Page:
Most likely, there’s a plan for attending to the students and sweeping the school environment in the event of an emergency. But there is not often a plan for communicating to first responders, parents, staff, school district, and the media before, during and after the event. 

The key to successful emergency planning is having a communication strategy in place to ensure that crisis alerts, safety instructions, and in some cases, rescue and recovery plans, are transmitted, received and responded to.  

It is critical to understand that all emergencies have three stages in which this chain of action/reaction occurs. Consider these tips in mapping out your communication strategy at every stage of your school’s emergency response plan –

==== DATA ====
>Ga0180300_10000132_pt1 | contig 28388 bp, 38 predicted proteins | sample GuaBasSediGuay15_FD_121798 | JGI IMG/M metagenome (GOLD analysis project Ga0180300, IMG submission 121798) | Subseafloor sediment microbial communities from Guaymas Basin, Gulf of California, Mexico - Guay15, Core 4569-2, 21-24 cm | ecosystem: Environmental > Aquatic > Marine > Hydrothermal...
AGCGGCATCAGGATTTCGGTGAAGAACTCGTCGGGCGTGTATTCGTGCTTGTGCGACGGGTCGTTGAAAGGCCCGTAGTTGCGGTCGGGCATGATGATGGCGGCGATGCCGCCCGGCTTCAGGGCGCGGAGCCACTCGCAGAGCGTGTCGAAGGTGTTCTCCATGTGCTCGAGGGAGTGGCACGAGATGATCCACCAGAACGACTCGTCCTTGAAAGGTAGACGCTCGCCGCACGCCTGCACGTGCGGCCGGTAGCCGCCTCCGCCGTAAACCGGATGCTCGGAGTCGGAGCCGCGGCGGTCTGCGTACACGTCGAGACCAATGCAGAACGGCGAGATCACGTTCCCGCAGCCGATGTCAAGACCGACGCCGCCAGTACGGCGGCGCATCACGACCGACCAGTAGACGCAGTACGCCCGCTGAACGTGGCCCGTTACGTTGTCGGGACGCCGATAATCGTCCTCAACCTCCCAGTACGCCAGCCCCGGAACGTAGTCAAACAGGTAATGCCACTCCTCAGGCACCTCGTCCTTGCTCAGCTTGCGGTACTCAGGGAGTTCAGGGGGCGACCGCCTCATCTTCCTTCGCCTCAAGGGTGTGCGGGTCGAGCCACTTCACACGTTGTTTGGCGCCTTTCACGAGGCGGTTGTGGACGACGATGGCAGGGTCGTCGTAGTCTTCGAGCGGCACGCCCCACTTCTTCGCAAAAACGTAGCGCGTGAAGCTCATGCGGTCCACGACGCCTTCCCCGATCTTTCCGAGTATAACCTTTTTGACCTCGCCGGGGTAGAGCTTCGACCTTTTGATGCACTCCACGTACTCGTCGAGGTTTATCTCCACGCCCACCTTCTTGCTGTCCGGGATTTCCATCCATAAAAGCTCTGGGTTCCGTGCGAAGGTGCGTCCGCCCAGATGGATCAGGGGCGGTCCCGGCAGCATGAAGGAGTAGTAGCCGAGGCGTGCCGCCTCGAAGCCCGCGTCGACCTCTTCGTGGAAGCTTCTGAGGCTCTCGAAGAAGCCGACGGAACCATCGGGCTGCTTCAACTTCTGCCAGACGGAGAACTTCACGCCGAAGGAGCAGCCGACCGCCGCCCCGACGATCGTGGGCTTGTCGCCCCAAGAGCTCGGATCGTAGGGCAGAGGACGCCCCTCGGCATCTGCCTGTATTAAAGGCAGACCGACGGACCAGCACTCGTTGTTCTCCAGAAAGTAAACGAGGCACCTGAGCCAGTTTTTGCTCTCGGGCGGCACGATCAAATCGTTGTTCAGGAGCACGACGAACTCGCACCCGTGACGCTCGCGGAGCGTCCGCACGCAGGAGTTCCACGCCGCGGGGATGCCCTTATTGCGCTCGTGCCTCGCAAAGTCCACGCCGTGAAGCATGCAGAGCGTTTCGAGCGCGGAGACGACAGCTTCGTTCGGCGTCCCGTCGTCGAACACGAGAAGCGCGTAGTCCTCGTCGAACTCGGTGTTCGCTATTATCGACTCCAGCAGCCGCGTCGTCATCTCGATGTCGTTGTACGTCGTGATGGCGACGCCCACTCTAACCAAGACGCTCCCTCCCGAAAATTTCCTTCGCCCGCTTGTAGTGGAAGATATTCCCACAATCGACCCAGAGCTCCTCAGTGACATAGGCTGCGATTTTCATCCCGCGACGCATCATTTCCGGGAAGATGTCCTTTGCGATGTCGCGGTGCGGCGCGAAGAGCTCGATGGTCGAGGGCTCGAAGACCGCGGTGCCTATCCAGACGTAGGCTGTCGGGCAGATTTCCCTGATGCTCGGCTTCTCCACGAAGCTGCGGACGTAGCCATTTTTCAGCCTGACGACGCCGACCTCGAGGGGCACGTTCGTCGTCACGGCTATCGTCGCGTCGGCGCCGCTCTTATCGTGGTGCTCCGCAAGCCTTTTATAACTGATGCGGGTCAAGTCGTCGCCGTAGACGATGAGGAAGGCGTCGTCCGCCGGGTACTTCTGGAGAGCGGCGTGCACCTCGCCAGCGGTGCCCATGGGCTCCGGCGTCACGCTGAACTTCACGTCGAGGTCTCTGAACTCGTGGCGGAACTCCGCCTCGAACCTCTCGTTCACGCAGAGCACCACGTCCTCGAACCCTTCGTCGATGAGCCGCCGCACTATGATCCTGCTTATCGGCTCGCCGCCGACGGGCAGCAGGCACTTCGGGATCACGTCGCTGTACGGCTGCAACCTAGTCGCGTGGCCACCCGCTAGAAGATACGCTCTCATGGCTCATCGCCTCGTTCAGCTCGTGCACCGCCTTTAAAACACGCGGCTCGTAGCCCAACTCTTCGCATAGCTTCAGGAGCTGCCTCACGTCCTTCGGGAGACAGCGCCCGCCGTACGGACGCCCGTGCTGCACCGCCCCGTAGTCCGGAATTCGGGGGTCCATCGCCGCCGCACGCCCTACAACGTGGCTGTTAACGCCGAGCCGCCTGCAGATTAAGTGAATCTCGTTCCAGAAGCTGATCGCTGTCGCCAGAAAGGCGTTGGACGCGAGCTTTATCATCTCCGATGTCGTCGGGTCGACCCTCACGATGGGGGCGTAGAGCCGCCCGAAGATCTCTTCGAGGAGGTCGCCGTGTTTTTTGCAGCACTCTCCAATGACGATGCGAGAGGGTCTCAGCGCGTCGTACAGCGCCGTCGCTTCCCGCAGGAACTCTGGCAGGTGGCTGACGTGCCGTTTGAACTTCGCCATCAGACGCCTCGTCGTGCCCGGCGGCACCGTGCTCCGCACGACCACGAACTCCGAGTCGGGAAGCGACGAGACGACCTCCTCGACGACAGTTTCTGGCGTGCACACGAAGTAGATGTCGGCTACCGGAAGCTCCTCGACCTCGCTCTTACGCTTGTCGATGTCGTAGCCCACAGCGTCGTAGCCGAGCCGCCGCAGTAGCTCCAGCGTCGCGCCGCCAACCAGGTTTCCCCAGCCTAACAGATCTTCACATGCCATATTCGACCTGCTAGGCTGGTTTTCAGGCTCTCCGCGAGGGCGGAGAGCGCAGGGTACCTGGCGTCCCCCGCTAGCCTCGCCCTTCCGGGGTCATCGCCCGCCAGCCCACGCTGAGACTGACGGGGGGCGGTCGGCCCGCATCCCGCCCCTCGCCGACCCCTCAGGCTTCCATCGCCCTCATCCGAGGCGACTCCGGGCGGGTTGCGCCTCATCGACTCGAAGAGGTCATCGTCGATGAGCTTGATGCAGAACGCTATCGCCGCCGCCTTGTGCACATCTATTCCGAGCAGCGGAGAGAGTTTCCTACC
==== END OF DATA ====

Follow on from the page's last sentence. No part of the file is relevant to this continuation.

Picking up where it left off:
Before an Emergency

This stage is all about preparing the staff on what to communicate, when and to whom in an emergency scenario. This is an opportunity to practice the proper dissemination of information before a crisis event strikes. 

  • Train staff on communicating details of emergencies with 911 operators. Questions you should be prepared to answer include:
  1. What is happening?
  2. Is anyone or how many are injured?
  3. Are the suspects still on the scene?
  4. What are their descriptions?
  5. Do they have weapons?
  6. Who will meet the police/fire/EHS at the door and what is their name/description?
  • Train staff to constantly update emergency contacts made by students after school hours.